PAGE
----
Deciding the boundary of the BID area and engaging strategically
Working together with the council, the group promoting the BID (typically, the steering group and supportive business leaders / landlords) agree a boundary that determines which businesses are in, and which are out of the BID area. This can be a significant and mportant strategic decision, as recent efforts to establish BIDs in Warkworth have shown. Going too wide can mean too many businesses that aren't able to see the value of a BID; whereas, going to narrow can mean insufficient funds to get anything done. It's a delicate balance; and what we've noticed is that having an independent party who understands the process can add real value to help people consider the initiative objectively.
The challenge at this earlystage is to engage with as many businesses and property owners as possible, and uncover those who understand the true strength and opportunity that a collaborative effort can deliver. We focus significant effort on this phase of the process, and use it to build up a database of good ideas, whilst finding out which initiatives enjoy popular support. From that we can begin to develop an effective 3 to 5 year strategic plan. This is the plan that underpins the BID champion’s campaign up to the BID poll when all business and property owners have their democratic opportunity to vote for or against setting up the BID.
The key to making it work
BID establishment projects can be really challenging - but hugely fullfiling. A lot of voluntary time and effort is needed, and they necessarily traverse a complex stakeholder environment with competing interests and a desire to minimise additional costs. But belonging to a BID is really an investment; probably one of the best investments a business can make. We know from experience that BIDs are the most effective advocates for local areas – which means that the business community gets heard with a loud and powerful voice. They also do a great job to market the area as a whole, and make sure it looks good and feels safe.
During the set-up process a large part of our work is to ensure a supportive environment for the group of people proposing the BID. It can be hard and thankless work! There are always businesses that oppose an additional rate on principle and, like empty vessels, they tend to make a lot of noise. Having an independent party to facilitate and mediate makes a huge difference. And, by uncovering the issues that unite people, rather than divide them, we help develop a spirit of collaboration that musters around an aspirational shared plan for the future.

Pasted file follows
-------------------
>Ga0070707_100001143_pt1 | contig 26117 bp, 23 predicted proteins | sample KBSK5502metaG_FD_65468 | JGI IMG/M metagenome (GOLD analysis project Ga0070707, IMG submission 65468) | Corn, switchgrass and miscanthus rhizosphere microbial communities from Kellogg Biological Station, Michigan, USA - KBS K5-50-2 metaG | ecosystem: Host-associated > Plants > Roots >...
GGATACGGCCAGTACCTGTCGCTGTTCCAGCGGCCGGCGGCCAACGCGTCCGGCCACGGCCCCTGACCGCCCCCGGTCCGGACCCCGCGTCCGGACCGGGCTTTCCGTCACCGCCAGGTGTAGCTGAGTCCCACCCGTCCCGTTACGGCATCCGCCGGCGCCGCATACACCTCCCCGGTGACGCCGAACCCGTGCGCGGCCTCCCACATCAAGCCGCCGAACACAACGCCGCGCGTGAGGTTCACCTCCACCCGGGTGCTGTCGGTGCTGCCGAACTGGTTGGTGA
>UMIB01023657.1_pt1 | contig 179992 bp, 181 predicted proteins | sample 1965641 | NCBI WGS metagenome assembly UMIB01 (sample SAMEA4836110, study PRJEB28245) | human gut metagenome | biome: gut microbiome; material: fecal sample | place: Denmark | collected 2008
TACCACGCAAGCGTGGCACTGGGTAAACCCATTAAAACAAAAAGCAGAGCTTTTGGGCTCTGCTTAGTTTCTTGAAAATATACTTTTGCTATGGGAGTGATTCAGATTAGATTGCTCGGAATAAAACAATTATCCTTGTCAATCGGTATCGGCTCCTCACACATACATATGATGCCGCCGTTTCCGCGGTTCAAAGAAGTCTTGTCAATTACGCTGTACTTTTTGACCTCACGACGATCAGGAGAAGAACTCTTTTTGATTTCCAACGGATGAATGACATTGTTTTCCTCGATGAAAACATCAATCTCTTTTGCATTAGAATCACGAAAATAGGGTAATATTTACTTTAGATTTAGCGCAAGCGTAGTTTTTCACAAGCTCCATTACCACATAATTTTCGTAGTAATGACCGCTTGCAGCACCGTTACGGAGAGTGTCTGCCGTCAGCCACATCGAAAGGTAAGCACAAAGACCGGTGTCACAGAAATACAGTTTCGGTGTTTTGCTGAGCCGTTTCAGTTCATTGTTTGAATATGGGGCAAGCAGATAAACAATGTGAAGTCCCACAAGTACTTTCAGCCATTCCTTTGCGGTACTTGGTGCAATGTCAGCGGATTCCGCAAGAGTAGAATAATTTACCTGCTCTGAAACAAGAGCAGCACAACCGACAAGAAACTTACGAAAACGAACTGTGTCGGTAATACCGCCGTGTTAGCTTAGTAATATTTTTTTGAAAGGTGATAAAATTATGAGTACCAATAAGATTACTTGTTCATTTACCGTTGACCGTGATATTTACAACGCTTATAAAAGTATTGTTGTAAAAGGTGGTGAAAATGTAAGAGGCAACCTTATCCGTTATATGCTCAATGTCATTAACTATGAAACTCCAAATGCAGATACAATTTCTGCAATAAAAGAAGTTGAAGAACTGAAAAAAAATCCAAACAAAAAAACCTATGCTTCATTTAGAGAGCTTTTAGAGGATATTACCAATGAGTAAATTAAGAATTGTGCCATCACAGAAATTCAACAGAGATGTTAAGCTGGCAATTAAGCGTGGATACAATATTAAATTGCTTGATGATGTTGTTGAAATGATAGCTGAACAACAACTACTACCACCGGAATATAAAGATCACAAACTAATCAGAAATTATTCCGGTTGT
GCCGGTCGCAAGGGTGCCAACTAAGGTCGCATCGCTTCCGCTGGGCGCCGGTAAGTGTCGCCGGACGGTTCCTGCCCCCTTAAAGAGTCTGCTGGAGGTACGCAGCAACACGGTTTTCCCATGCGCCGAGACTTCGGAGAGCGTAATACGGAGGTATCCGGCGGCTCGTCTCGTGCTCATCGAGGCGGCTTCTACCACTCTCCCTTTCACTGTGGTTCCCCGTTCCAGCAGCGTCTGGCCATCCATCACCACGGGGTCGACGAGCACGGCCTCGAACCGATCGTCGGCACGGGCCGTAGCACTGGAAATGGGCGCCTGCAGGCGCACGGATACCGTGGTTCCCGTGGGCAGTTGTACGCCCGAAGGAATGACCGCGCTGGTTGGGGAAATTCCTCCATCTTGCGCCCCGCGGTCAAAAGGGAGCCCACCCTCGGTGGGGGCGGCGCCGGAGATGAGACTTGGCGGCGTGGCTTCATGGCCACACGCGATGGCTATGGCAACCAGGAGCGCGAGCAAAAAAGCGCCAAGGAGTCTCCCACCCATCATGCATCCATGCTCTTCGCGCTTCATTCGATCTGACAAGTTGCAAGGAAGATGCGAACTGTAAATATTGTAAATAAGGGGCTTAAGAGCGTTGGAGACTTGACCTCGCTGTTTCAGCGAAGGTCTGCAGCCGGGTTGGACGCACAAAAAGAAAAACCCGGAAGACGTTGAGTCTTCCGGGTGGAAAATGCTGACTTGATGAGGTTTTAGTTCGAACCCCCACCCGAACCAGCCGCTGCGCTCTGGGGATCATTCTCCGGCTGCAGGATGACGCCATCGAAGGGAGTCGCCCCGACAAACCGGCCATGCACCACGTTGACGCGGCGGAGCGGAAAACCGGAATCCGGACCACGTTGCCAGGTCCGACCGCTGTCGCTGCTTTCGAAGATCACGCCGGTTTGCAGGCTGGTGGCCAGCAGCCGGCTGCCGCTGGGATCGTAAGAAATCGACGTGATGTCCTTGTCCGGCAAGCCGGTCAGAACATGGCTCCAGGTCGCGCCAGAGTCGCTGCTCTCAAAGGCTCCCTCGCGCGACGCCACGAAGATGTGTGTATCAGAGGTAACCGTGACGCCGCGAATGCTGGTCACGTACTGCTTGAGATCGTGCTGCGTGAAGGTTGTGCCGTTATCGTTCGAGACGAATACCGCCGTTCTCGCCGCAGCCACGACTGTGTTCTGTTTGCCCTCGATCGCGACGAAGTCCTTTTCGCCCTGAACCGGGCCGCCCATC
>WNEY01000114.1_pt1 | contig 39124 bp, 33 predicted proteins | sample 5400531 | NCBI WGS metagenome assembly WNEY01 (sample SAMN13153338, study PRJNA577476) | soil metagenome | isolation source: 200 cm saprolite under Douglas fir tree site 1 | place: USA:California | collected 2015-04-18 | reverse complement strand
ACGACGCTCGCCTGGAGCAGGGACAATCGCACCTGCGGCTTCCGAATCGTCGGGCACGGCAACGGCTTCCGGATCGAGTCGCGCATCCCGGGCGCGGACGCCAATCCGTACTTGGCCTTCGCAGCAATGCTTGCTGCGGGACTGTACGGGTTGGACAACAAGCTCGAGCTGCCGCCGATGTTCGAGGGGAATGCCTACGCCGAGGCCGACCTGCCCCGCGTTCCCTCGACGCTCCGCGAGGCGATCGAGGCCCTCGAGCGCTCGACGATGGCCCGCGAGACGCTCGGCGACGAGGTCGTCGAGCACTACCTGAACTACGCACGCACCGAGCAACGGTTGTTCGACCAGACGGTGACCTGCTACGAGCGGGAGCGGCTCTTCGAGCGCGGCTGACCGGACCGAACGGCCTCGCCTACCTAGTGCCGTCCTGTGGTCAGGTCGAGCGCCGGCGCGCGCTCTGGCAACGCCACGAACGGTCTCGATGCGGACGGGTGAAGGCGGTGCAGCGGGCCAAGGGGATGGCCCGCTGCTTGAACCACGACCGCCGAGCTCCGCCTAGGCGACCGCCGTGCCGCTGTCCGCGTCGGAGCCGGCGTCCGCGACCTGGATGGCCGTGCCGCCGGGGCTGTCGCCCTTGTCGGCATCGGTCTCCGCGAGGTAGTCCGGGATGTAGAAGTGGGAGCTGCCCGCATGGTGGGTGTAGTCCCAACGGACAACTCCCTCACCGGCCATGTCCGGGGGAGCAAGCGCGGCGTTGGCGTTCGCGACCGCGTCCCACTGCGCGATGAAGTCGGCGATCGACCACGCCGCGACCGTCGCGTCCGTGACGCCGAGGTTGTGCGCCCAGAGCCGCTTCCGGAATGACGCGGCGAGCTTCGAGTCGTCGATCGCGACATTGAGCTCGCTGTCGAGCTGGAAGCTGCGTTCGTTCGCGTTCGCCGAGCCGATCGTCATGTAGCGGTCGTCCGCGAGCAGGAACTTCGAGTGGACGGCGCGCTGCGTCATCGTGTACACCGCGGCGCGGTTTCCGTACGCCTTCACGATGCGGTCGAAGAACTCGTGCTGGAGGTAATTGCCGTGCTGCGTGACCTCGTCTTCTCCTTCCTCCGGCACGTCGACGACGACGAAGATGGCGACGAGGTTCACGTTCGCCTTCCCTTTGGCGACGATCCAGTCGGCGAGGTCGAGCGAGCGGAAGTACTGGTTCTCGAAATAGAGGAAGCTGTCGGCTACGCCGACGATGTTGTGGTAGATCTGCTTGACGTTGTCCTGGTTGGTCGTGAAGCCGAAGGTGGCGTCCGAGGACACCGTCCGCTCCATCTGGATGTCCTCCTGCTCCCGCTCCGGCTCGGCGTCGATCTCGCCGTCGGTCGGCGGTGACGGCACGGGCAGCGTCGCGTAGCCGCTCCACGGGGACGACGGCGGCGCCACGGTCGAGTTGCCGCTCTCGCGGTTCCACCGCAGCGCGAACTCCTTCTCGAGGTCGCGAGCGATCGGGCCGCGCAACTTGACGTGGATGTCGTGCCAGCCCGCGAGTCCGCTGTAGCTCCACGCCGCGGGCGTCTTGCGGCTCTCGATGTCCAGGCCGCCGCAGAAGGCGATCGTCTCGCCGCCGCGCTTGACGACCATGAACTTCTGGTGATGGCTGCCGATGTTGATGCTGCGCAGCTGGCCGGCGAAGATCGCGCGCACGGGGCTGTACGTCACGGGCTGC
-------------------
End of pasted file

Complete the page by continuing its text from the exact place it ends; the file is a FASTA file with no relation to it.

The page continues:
How can we help?
Business Lab has worked with over30 different BIDs and business associations aspiring to become BIDs. In setting up new BIDs we provide assistance in the following areas:
- Advice on best practice BID policy content for councils
- Establishing and facilitating the BID steering group
- Helping to develop an accurate and comprehensive register of eligible voter
- Guiding meaningful and effective stakeholder engagement to maximise support for the proposed BID plan at poll time
- Assisting with development of an effective ‘Vote Yes’ campaign that complies with BID policy requirements
- Advising on governance arrangement for the new BID organisation
- Supporting governance and implementation of BID plans
For more details about how we can support you, contact Colin Bass: email@example.com or call 021 424 952.
The BID model is similar around the world. This great video about the Truro BID in the southwest of England outlines the full range of benefits and why it makes sense for businesses to invest a small amount of money every year into funding a BID.